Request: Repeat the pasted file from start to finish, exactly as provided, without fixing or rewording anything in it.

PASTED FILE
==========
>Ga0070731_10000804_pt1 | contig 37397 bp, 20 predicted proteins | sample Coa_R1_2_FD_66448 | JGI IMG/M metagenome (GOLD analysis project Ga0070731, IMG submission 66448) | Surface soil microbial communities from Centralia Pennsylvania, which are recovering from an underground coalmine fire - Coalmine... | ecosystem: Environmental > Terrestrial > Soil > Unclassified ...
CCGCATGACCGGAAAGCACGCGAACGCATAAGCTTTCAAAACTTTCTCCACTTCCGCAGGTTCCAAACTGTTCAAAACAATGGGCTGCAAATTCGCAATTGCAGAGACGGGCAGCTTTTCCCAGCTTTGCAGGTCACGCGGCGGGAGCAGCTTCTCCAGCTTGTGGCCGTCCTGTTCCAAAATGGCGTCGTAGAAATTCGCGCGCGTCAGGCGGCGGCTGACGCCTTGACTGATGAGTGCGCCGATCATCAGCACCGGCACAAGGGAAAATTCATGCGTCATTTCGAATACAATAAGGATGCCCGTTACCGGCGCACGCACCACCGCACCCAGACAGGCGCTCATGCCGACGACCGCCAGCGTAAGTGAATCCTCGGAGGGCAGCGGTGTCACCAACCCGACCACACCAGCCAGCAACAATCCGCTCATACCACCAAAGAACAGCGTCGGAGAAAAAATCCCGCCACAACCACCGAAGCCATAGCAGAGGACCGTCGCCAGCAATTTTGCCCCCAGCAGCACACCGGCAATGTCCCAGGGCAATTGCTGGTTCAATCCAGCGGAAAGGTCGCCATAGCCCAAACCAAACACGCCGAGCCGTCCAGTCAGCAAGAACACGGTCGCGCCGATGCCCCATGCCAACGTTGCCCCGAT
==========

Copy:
>Ga0070731_10000804_pt1 | contig 37397 bp, 20 predicted proteins | sample Coa_R1_2_FD_66448 | JGI IMG/M metagenome (GOLD analysis project Ga0070731, IMG submission 66448) | Surface soil microbial communities from Centralia Pennsylvania, which are recovering from an underground coalmine fire - Coalmine... | ecosystem: Environmental > Terrestrial > Soil > Unclassified ...
CCGCATGACCGGAAAGCACGCGAACGCATAAGCTTTCAAAACTTTCTCCACTTCCGCAGGTTCCAAACTGTTCAAAACAATGGGCTGCAAATTCGCAATTGCAGAGACGGGCAGCTTTTCCCAGCTTTGCAGGTCACGCGGCGGGAGCAGCTTCTCCAGCTTGTGGCCGTCCTGTTCCAAAATGGCGTCGTAGAAATTCGCGCGCGTCAGGCGGCGGCTGACGCCTTGACTGATGAGTGCGCCGATCATCAGCACCGGCACAAGGGAAAATTCATGCGTCATTTCGAATACAATAAGGATGCCCGTTACCGGCGCACGCACCACCGCACCCAGACAGGCGCTCATGCCGACGACCGCCAGCGTAAGTGAATCCTCGGAGGGCAGCGGTGTCACCAACCCGACCACACCAGCCAGCAACAATCCGCTCATACCACCAAAGAACAGCGTCGGAGAAAAAATCCCGCCACAACCACCGAAGCCATAGCAGAGGACCGTCGCCAGCAATTTTGCCCCCAGCAGCACACCGGCAATGTCCCAGGGCAATTGCTGGTTCAATCCAGCGGAAAGGTCGCCATAGCCCAAACCAAACACGCCGAGCCGTCCAGTCAGCAAGAACACGGTCGCGCCGATGCCCCATGCCAACGTTGCCCCGAT